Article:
The Gospel Coalition Goes Existentialist (!)

Collin Hansen of TGC announces a fantastic new project chaired by Leland Ryken: “We’re thrilled to welcome Wheaton College professor Leland Ryken as a sort of literature scholar in residence to guide us as we read classic books together. Every week he’ll lend us his decades of learning to help us understand why these works have come to be regarded as timeless treasures. Have you ever thought, I’ve heard that book is great, but I’m intimidated to read it myself without any help? Then we’ve designed this series precisely with you in mind. You get the benefits of a reading community who will help you along and a gifted professor who will answer your questions.”

Ryken, venerable professor of English at Wheaton, introduces the first book, The Stranger by Albert Camus:

Camus is also a towering modern philosopher. It is true that Camus repeatedly disavowed belonging to modern schools of thought. Yet these traditions are obvious in his writings and interviews. All I can say by way of explanation is that Camus was distrustful of organized systems. Thus when he claims not to be an existentialist, it means that he did not wish to be identified with all facets of that movement and its adherents. Additionally, we need to read Camus’s statements carefully. When he claimed in a 1950 essay that he had made a lifelong attempt to “transcend nihilism,” it is not necessarily the case that his attempt was successful.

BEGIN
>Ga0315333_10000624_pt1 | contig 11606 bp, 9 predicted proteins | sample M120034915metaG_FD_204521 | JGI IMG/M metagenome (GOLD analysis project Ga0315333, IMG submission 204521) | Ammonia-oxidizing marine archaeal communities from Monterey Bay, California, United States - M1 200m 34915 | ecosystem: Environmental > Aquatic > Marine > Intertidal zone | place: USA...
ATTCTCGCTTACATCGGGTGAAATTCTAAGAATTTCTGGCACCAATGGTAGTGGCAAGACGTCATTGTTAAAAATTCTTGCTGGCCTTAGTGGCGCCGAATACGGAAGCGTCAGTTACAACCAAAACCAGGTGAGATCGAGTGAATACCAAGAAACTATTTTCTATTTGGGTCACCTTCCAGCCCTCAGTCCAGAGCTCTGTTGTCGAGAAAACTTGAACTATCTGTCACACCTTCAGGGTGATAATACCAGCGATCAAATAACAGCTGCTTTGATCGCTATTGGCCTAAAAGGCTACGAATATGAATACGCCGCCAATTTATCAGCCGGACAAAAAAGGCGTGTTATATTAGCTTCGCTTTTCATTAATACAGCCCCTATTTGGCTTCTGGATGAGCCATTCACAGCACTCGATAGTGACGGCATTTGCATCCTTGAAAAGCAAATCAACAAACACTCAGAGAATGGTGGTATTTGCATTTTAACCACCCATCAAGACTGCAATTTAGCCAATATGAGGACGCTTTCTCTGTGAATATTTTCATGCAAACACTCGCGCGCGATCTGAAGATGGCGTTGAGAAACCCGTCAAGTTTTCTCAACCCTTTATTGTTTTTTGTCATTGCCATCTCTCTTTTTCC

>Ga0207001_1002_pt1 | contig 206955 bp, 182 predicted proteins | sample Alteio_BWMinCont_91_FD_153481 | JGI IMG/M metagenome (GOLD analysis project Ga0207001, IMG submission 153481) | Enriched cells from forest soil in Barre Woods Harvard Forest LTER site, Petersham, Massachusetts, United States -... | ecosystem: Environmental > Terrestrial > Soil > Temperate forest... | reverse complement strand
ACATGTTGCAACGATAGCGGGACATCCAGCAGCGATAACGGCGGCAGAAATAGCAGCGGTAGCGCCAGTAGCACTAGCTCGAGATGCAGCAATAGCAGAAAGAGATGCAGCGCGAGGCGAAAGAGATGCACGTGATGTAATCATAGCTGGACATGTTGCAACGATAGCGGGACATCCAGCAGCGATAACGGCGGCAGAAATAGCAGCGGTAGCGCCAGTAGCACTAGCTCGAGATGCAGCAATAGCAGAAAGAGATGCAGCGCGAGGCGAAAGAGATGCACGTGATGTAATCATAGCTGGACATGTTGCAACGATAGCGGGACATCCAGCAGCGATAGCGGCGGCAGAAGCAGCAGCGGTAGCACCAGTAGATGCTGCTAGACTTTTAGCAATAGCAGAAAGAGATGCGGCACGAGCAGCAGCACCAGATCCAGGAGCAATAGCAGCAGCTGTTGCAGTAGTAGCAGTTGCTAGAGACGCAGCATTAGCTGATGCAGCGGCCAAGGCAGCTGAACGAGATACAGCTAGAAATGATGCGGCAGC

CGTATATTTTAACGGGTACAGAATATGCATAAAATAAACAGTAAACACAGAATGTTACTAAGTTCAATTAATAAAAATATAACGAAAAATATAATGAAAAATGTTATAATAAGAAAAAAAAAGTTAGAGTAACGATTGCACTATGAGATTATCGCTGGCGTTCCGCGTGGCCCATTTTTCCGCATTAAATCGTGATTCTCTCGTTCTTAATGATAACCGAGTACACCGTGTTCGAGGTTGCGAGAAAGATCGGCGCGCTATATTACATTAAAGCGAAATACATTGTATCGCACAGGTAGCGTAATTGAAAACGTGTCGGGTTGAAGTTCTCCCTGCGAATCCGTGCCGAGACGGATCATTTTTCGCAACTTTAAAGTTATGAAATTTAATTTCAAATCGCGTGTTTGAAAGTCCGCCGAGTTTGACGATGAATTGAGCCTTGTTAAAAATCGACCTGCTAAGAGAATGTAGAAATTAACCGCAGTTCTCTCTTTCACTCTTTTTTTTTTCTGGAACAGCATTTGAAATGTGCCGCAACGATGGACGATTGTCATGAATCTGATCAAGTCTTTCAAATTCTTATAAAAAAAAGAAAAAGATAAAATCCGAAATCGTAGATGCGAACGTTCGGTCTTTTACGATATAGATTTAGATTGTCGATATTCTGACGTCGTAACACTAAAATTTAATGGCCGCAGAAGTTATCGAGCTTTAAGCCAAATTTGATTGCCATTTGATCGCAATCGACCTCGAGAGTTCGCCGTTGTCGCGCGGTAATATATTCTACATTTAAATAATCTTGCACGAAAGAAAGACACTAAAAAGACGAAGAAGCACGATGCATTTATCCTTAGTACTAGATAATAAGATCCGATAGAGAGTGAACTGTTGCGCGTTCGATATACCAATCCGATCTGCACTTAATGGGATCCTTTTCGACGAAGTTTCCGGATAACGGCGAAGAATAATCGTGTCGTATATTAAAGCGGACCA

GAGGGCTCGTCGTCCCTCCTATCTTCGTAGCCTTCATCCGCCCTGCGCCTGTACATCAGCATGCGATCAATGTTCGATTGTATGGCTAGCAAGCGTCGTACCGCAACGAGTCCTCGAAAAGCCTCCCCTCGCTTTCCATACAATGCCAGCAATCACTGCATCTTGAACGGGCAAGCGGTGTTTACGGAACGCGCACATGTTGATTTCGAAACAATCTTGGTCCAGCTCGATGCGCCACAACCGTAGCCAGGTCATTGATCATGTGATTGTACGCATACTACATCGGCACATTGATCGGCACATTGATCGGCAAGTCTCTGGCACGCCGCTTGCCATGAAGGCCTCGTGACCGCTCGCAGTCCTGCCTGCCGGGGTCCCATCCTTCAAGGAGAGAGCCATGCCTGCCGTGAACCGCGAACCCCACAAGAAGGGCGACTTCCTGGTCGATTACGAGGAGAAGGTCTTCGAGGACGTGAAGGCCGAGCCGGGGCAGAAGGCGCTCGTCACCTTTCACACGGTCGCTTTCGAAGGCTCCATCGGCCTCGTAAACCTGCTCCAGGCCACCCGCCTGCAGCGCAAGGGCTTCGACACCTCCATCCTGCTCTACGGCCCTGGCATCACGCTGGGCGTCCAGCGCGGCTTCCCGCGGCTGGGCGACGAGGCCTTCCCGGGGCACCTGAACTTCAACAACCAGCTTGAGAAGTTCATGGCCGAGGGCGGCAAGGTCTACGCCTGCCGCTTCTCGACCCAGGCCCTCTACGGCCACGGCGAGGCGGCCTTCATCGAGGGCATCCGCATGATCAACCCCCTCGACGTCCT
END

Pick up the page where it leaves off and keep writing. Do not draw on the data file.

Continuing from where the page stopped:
In his own day and subsequently, Camus was regarded as an existentialist. The protagonist of The Stranger (whom Camus professed to admire) is an existential hero: encompassed in a world of total subjectivity, regarding his own existence of the moment as the only reality, denying the possibility of supernatural reality and its consolations, living under the shadow of death, and operating on the premise that life itself is the highest value.

It is incorrect to say that such existentialism died long ago. Existentialism is not only a philosophic movement of the mid-20th century; it is also a universal. Many people in our society live and think as existentialists, and if we want to understand them, assimilating Camus’s existential novel is a great help.

Christian pastors and thinkers who want to deepen their understanding of world-shaping texts will be richly benefited by this new TGC initiative.

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